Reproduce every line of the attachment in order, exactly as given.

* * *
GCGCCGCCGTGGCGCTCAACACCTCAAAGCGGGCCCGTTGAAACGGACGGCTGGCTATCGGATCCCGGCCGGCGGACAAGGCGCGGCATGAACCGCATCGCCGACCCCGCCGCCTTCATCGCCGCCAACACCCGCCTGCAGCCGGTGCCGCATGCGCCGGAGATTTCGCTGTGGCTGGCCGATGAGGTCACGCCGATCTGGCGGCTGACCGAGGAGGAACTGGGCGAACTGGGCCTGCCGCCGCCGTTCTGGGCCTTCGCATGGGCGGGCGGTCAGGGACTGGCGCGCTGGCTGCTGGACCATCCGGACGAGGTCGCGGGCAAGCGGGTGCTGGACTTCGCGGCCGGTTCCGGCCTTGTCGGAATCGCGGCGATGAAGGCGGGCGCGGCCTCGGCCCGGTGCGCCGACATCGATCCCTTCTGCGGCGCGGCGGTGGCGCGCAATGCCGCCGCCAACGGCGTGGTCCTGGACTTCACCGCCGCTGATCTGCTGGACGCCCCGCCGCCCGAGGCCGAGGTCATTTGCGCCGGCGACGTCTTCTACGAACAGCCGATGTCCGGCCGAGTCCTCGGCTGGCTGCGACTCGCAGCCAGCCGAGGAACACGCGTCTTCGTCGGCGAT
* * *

GCGCCGCCGTGGCGCTCAACACCTCAAAGCGGGCCCGTTGAAACGGACGGCTGGCTATCGGATCCCGGCCGGCGGACAAGGCGCGGCATGAACCGCATCGCCGACCCCGCCGCCTTCATCGCCGCCAACACCCGCCTGCAGCCGGTGCCGCATGCGCCGGAGATTTCGCTGTGGCTGGCCGATGAGGTCACGCCGATCTGGCGGCTGACCGAGGAGGAACTGGGCGAACTGGGCCTGCCGCCGCCGTTCTGGGCCTTCGCATGGGCGGGCGGTCAGGGACTGGCGCGCTGGCTGCTGGACCATCCGGACGAGGTCGCGGGCAAGCGGGTGCTGGACTTCGCGGCCGGTTCCGGCCTTGTCGGAATCGCGGCGATGAAGGCGGGCGCGGCCTCGGCCCGGTGCGCCGACATCGATCCCTTCTGCGGCGCGGCGGTGGCGCGCAATGCCGCCGCCAACGGCGTGGTCCTGGACTTCACCGCCGCTGATCTGCTGGACGCCCCGCCGCCCGAGGCCGAGGTCATTTGCGCCGGCGACGTCTTCTACGAACAGCCGATGTCCGGCCGAGTCCTCGGCTGGCTGCGACTCGCAGCCAGCCGAGGAACACGCGTCTTCGTCGGCGAT